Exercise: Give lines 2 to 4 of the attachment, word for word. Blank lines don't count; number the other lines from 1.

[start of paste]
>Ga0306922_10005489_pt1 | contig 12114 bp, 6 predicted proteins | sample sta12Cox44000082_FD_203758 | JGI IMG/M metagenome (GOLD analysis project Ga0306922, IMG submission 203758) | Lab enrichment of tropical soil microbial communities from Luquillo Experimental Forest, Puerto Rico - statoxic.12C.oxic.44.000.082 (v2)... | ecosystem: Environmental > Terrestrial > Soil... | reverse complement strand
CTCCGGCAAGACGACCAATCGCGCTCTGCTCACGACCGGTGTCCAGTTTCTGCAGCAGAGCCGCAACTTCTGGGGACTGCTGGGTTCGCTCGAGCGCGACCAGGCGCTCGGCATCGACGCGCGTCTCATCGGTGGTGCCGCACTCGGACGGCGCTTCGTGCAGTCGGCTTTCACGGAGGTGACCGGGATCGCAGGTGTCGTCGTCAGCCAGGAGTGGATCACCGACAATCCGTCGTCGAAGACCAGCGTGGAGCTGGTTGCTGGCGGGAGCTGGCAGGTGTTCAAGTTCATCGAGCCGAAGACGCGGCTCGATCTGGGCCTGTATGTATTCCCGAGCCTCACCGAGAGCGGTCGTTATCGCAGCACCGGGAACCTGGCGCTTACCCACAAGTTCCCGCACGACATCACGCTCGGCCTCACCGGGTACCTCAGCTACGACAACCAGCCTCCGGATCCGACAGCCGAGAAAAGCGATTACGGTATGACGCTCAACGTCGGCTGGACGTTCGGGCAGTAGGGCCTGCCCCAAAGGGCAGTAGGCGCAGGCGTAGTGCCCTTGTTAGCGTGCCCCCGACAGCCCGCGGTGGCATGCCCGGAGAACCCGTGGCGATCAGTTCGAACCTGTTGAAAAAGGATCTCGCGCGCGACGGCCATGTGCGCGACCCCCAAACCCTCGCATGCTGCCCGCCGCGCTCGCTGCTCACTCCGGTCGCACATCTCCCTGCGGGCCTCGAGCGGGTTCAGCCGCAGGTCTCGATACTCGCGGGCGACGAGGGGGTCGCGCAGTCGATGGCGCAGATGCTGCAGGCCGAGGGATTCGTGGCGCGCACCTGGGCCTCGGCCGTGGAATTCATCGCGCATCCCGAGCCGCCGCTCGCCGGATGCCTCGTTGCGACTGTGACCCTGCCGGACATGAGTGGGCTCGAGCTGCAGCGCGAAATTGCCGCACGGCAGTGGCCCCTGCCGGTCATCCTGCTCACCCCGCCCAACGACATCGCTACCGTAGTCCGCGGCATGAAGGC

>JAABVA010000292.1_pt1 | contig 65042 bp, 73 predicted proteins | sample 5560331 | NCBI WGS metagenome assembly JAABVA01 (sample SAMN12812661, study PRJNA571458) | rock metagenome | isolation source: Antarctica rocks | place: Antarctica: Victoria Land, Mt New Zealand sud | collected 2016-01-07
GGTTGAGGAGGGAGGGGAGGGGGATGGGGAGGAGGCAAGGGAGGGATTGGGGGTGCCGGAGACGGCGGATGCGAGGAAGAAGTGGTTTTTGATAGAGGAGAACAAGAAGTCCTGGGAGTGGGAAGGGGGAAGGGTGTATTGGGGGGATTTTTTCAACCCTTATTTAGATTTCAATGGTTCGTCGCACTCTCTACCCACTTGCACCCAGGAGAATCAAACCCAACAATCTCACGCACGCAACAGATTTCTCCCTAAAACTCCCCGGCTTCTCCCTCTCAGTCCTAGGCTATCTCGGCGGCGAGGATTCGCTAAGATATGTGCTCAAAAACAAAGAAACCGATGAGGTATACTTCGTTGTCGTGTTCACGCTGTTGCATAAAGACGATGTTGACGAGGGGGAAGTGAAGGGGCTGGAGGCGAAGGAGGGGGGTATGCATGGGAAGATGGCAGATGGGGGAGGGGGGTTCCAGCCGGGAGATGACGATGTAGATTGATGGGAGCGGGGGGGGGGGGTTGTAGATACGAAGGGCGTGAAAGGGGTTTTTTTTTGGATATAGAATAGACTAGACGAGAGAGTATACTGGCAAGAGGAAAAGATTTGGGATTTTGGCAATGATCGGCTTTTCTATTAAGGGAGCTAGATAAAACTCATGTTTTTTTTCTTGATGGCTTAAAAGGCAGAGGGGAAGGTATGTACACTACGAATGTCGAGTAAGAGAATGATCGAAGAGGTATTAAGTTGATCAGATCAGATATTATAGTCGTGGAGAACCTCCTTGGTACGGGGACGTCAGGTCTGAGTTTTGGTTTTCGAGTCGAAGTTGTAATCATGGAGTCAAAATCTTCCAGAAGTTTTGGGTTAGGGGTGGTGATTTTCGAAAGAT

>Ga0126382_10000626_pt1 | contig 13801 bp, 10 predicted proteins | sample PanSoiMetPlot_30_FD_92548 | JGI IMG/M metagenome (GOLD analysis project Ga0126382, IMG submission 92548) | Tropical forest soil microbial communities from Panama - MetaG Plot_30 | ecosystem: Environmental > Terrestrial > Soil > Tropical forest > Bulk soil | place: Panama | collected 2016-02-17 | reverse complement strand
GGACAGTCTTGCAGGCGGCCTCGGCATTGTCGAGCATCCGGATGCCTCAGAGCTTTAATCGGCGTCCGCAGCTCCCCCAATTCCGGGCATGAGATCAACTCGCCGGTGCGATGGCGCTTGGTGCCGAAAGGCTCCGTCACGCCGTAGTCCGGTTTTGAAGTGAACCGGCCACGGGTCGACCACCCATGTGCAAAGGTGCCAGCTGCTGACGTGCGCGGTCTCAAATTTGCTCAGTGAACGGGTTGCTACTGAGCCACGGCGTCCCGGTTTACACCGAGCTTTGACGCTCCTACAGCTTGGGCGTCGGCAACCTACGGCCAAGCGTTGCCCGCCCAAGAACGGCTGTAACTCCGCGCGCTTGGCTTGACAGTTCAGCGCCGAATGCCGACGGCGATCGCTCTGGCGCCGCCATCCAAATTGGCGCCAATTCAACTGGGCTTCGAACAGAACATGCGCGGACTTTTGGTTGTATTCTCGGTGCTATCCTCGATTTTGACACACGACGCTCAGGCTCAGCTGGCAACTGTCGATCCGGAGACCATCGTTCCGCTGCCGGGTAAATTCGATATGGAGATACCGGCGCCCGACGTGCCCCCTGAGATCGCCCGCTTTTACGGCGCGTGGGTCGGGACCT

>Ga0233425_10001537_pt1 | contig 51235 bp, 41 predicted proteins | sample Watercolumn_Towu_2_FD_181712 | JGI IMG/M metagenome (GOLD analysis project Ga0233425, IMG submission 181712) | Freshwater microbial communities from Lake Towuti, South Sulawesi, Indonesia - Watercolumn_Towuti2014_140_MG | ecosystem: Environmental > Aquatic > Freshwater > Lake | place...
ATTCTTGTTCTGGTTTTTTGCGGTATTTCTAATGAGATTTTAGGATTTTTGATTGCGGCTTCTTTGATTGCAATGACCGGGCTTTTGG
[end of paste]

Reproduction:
CTCCGGCAAGACGACCAATCGCGCTCTGCTCACGACCGGTGTCCAGTTTCTGCAGCAGAGCCGCAACTTCTGGGGACTGCTGGGTTCGCTCGAGCGCGACCAGGCGCTCGGCATCGACGCGCGTCTCATCGGTGGTGCCGCACTCGGACGGCGCTTCGTGCAGTCGGCTTTCACGGAGGTGACCGGGATCGCAGGTGTCGTCGTCAGCCAGGAGTGGATCACCGACAATCCGTCGTCGAAGACCAGCGTGGAGCTGGTTGCTGGCGGGAGCTGGCAGGTGTTCAAGTTCATCGAGCCGAAGACGCGGCTCGATCTGGGCCTGTATGTATTCCCGAGCCTCACCGAGAGCGGTCGTTATCGCAGCACCGGGAACCTGGCGCTTACCCACAAGTTCCCGCACGACATCACGCTCGGCCTCACCGGGTACCTCAGCTACGACAACCAGCCTCCGGATCCGACAGCCGAGAAAAGCGATTACGGTATGACGCTCAACGTCGGCTGGACGTTCGGGCAGTAGGGCCTGCCCCAAAGGGCAGTAGGCGCAGGCGTAGTGCCCTTGTTAGCGTGCCCCCGACAGCCCGCGGTGGCATGCCCGGAGAACCCGTGGCGATCAGTTCGAACCTGTTGAAAAAGGATCTCGCGCGCGACGGCCATGTGCGCGACCCCCAAACCCTCGCATGCTGCCCGCCGCGCTCGCTGCTCACTCCGGTCGCACATCTCCCTGCGGGCCTCGAGCGGGTTCAGCCGCAGGTCTCGATACTCGCGGGCGACGAGGGGGTCGCGCAGTCGATGGCGCAGATGCTGCAGGCCGAGGGATTCGTGGCGCGCACCTGGGCCTCGGCCGTGGAATTCATCGCGCATCCCGAGCCGCCGCTCGCCGGATGCCTCGTTGCGACTGTGACCCTGCCGGACATGAGTGGGCTCGAGCTGCAGCGCGAAATTGCCGCACGGCAGTGGCCCCTGCCGGTCATCCTGCTCACCCCGCCCAACGACATCGCTACCGTAGTCCGCGGCATGAAGGC

>JAABVA010000292.1_pt1 | contig 65042 bp, 73 predicted proteins | sample 5560331 | NCBI WGS metagenome assembly JAABVA01 (sample SAMN12812661, study PRJNA571458) | rock metagenome | isolation source: Antarctica rocks | place: Antarctica: Victoria Land, Mt New Zealand sud | collected 2016-01-07
GGTTGAGGAGGGAGGGGAGGGGGATGGGGAGGAGGCAAGGGAGGGATTGGGGGTGCCGGAGACGGCGGATGCGAGGAAGAAGTGGTTTTTGATAGAGGAGAACAAGAAGTCCTGGGAGTGGGAAGGGGGAAGGGTGTATTGGGGGGATTTTTTCAACCCTTATTTAGATTTCAATGGTTCGTCGCACTCTCTACCCACTTGCACCCAGGAGAATCAAACCCAACAATCTCACGCACGCAACAGATTTCTCCCTAAAACTCCCCGGCTTCTCCCTCTCAGTCCTAGGCTATCTCGGCGGCGAGGATTCGCTAAGATATGTGCTCAAAAACAAAGAAACCGATGAGGTATACTTCGTTGTCGTGTTCACGCTGTTGCATAAAGACGATGTTGACGAGGGGGAAGTGAAGGGGCTGGAGGCGAAGGAGGGGGGTATGCATGGGAAGATGGCAGATGGGGGAGGGGGGTTCCAGCCGGGAGATGACGATGTAGATTGATGGGAGCGGGGGGGGGGGGTTGTAGATACGAAGGGCGTGAAAGGGGTTTTTTTTTGGATATAGAATAGACTAGACGAGAGAGTATACTGGCAAGAGGAAAAGATTTGGGATTTTGGCAATGATCGGCTTTTCTATTAAGGGAGCTAGATAAAACTCATGTTTTTTTTCTTGATGGCTTAAAAGGCAGAGGGGAAGGTATGTACACTACGAATGTCGAGTAAGAGAATGATCGAAGAGGTATTAAGTTGATCAGATCAGATATTATAGTCGTGGAGAACCTCCTTGGTACGGGGACGTCAGGTCTGAGTTTTGGTTTTCGAGTCGAAGTTGTAATCATGGAGTCAAAATCTTCCAGAAGTTTTGGGTTAGGGGTGGTGATTTTCGAAAGAT